Interviewing humorist David Sedaris is a bit like wrestling an eel doused in baby oil.
In the course of a half-hour or so, the conversation jumps from cyborgs to vampires to unicorns, with clever asides about French movie theaters, Canadian hotels and American audiences.
Sedaris never evades a question or avoids a subject. But what he has to say is so fascinating that it’s hard to stick to one’s talking points.
Over the last two decades, Sedaris has cemented his reputation as a smart, self-deprecating writer, radio personality and public speaker. He’s a regular contributor to The New Yorker magazine and National Public Radio’s “This American Life,” and an award-winning author with eight books to his credit.
“People have said before that to write personal essays is so egocentric or narcissistic, (but) you still want people to read what you wrote,” explained the soft-spoken essayist, who appears Oct. 28 in San Luis Obispo. “Whether you wrote about a squirrel and a chipmunk, or you wrote about something that happened on the plane to you last time, you’re still writing something you want someone to see.”
From ‘SantaLand’ to success
Part of a large, quirky Greek-American clan that includes actress and author Amy Sedaris, Sedaris grew up in the suburbs of Raleigh, N.C. He studied briefly at Western Carolina University and Kent State University before graduating from the School of the Art Institute of Chicago in 1987.
Sedaris was working a string of odd jobs when radio host Ira Glass discovered him reading his diary at a Chicago club. Glass invited Sedaris to appear on local program “The Wild Room,” and his subsequent success led to a 1992 appearance on NPR’s “Morning Edition” reading his essay “SantaLand Diaries.”
A satirical account of working as a Christmas elf at a Macy’s department store, it catapulted Sedaris to national fame.
His first book, “Barrel Fever,” came out two years later.
A string of bestsellers later — including 2000’s “Me Talk Pretty One Day” and 2004’s “Dress Your Family in Corduroy and Denim” — Sedaris is a publishing industry darling.
Sedaris’ essays invariably arise from his own life —drawing on his odd childhood and disaffected youth, his idiosyncratic family members and his life overseas with longtime boyfriend Hugh Hamrick.
“Nine times out of 10, it’s something I’ve written in my diary,” said Sedaris, who has kept a journal since 1977.
In his 2008 book, “When You Are Engulfed in Flames,” Sedaris discusses his fascination with dead bodies, recalls his parents’ adventures in art collecting and describes his attempt to quit smoking by moving to Tokyo for three months, costing him $23,000.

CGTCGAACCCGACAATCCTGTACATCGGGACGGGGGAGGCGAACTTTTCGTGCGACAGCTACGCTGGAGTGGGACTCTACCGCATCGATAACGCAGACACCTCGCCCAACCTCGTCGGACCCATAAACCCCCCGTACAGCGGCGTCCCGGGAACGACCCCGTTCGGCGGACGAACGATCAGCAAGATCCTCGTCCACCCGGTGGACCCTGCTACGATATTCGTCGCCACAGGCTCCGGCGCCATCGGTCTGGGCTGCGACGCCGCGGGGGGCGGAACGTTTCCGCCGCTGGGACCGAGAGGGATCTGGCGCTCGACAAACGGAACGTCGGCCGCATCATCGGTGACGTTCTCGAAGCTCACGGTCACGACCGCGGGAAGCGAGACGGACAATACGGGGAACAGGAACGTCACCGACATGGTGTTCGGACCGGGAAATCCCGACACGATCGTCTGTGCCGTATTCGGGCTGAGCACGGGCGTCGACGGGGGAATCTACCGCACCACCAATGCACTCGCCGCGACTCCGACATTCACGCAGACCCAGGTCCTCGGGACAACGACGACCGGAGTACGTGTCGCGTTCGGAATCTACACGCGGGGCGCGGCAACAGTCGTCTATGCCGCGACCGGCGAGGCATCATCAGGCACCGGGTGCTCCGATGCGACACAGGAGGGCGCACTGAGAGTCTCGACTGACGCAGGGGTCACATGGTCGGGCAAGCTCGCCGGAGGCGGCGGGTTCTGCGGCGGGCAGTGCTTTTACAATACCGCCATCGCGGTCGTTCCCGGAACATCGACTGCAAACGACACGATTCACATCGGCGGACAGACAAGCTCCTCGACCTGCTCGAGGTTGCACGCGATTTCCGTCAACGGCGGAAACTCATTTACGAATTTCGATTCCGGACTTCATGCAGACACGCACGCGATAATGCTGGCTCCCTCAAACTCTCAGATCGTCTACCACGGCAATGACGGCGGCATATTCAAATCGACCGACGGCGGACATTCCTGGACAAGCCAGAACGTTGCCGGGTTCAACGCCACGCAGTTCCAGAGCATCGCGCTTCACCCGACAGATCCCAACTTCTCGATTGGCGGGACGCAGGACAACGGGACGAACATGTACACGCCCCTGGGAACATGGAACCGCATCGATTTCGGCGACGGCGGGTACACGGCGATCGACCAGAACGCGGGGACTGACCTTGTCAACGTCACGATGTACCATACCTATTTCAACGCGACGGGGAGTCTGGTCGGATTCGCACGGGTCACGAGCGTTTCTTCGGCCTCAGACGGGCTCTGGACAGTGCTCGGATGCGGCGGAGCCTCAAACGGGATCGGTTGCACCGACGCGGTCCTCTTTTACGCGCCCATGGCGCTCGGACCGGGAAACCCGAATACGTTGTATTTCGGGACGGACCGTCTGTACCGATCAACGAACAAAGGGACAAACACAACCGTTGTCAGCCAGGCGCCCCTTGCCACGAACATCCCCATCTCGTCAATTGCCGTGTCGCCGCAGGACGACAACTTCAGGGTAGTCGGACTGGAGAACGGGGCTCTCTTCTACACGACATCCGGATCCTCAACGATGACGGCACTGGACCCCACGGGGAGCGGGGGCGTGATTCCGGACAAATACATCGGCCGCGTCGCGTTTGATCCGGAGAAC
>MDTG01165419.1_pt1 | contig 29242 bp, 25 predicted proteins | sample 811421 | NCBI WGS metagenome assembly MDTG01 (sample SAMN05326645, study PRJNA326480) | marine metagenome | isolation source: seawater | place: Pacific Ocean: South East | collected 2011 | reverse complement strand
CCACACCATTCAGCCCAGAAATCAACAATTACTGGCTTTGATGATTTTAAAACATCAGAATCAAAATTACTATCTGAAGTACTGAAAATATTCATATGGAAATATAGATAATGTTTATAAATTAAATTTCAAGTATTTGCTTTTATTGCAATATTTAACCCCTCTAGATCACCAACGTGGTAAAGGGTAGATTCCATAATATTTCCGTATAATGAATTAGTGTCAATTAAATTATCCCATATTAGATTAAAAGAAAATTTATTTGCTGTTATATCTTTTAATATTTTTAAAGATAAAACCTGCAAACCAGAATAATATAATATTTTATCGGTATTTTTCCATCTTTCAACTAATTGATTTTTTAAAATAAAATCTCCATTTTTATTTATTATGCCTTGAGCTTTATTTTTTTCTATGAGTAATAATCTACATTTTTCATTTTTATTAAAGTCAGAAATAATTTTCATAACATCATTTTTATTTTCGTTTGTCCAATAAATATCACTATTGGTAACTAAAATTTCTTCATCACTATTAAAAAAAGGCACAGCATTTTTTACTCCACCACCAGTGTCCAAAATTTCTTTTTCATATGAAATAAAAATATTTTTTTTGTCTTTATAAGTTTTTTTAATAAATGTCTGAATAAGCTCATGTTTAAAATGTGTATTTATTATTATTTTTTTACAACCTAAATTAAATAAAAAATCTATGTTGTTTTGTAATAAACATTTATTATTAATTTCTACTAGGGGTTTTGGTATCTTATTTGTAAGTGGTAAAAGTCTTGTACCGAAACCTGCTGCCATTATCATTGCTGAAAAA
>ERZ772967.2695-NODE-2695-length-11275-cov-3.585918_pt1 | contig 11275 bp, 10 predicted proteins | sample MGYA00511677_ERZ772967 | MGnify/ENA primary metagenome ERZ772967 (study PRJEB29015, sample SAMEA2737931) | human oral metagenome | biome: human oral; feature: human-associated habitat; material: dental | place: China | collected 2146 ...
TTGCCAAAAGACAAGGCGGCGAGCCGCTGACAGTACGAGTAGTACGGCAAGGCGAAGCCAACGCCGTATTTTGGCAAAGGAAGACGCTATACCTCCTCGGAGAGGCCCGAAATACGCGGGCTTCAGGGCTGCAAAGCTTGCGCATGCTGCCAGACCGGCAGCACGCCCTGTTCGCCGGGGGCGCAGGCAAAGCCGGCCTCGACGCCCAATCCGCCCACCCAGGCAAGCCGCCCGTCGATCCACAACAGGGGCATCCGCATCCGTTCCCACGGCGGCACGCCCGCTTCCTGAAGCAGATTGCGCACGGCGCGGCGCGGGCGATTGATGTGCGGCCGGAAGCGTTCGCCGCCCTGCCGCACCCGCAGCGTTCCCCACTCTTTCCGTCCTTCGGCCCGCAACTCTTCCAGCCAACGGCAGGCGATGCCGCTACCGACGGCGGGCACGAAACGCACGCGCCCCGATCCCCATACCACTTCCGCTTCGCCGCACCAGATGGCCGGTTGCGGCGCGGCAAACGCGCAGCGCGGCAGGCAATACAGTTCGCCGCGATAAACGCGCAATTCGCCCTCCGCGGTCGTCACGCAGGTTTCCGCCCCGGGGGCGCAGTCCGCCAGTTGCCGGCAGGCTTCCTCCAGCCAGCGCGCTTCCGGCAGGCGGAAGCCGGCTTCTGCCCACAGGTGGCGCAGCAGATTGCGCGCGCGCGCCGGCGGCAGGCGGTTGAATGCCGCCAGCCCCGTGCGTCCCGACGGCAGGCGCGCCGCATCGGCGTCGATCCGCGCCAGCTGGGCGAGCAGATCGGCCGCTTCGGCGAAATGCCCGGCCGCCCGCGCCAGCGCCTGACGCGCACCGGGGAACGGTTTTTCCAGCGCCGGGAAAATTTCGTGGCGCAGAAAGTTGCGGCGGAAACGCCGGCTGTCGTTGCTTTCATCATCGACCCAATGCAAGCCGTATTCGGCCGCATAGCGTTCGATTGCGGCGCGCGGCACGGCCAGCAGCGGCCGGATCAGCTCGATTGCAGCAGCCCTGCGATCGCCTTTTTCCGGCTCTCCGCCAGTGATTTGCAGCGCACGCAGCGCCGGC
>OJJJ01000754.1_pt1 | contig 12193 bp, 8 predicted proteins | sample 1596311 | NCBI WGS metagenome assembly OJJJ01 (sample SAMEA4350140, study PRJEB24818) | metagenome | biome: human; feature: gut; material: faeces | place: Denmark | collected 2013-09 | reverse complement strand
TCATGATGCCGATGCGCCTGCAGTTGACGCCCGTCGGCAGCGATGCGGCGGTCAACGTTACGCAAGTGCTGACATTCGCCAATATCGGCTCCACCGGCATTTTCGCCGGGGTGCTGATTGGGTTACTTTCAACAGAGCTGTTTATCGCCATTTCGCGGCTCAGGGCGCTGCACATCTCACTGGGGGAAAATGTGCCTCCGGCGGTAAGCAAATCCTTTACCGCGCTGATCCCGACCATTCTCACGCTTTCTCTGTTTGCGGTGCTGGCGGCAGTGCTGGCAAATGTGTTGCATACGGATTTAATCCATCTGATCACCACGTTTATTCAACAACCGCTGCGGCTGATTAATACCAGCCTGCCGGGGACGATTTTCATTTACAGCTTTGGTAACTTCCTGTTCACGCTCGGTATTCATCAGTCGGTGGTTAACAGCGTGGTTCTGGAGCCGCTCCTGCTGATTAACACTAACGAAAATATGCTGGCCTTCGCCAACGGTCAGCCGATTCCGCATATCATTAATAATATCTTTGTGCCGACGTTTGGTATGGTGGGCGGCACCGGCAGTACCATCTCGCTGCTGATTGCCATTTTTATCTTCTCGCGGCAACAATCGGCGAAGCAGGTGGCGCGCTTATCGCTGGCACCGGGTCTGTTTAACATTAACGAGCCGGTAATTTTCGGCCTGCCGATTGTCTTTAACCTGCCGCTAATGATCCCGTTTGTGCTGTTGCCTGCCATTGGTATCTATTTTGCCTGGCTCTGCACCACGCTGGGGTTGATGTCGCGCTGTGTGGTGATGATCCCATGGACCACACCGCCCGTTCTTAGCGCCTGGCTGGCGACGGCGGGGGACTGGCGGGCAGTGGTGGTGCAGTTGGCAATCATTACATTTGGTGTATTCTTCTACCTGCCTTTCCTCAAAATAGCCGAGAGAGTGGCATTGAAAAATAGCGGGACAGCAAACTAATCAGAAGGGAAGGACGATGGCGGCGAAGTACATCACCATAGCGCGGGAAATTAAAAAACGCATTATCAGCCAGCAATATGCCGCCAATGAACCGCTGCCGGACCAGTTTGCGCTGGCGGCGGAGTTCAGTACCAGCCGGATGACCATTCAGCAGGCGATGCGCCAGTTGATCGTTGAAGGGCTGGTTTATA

“It’s just made it a lot easier to move through the world,” explained Sedaris, whose tolerance for long drives and airplane trips has increased significantly. “Some of my rage is gone.”
Sedaris’ latest book is a departure from his previous nonfiction works.
“Squirrel Meets Chipmunk: A Modern Bestiary,” which hit stores in September, is a fictional story collection about anthropomorphic animals, told entirely in the third person. The book features illustrations by Ian Falconer, creator of the “Olivia” children’s books series.
“I hesitate to call them fables because for me, fables always have morals,” Sedaris said, describing “Squirrel Meets Chipmunk” as “a book in which animals do things that people do.”
In the guise of his furry and feathered creations, Sedaris is able to write about relationship problems and political issues that would otherwise seem stale, he said.
“Everybody knows what a squirrel and a chipmunk looks like,” Sedaris said. “Also, a story (like that) wouldn’t last more than four pages, and I like to keep it short.”
Cozy with his fans
Regardless of the subject matter, Sedaris said he rarely tailors his speaking programs for specific audiences.
“When I go on a tour, especially a book tour, people ask me, ‘What are you going to Fargo for?’ ” Sedaris said. “I don’t think ‘red state or blue state.’ What if there are people in Fargo who didn’t vote that way? What if they really need something like this?”
Sedaris’ affection for his fans, indeed, knows few bounds.
He’s been known to pull people aside during pre-show book signings — “Sometimes it’s nice to just pick somebody like men who are 5-foot-6, or women with braces,” the author said — and he loves presenting small gifts to younger readers.
“I thought, ‘What can I hand out to teenagers that’s light and easy to pack?’ ” Sedaris recalled. “I started buying condoms in bulk.”
That roused the ire of their parents, who accused Sedaris of encouraging their children to have sex.
“That is true,” he admitted. “I said to teenagers, ‘I don’t want to be responsible for losing your virginity. This can only be used for anal sex.’ ”
Now Sedaris passes out miniature bottles of shampoo and bubble bath instead. After all, he said, “Why would you let that conditioner go to waste?”
Still, Sedaris’ cozy relationship with his readers occasionally gets a little awkward.
“Somebody came up to me after a show and told me about this turd he’d made,” said Sedaris, who once wrote about discovering “the absolute biggest turd I have ever seen in my life” in a friend’s toilet. “I said, ‘I’m writing about something I’ve found and you’re telling me about something you’ve made.’ He really didn’t understand the difference.”
“I’ve never written about my sex life. I’ve never written about who I hate,” Sedaris said, yet fans delight in telling him the most intimate details.
Perhaps that’s the risk of living the examined life.
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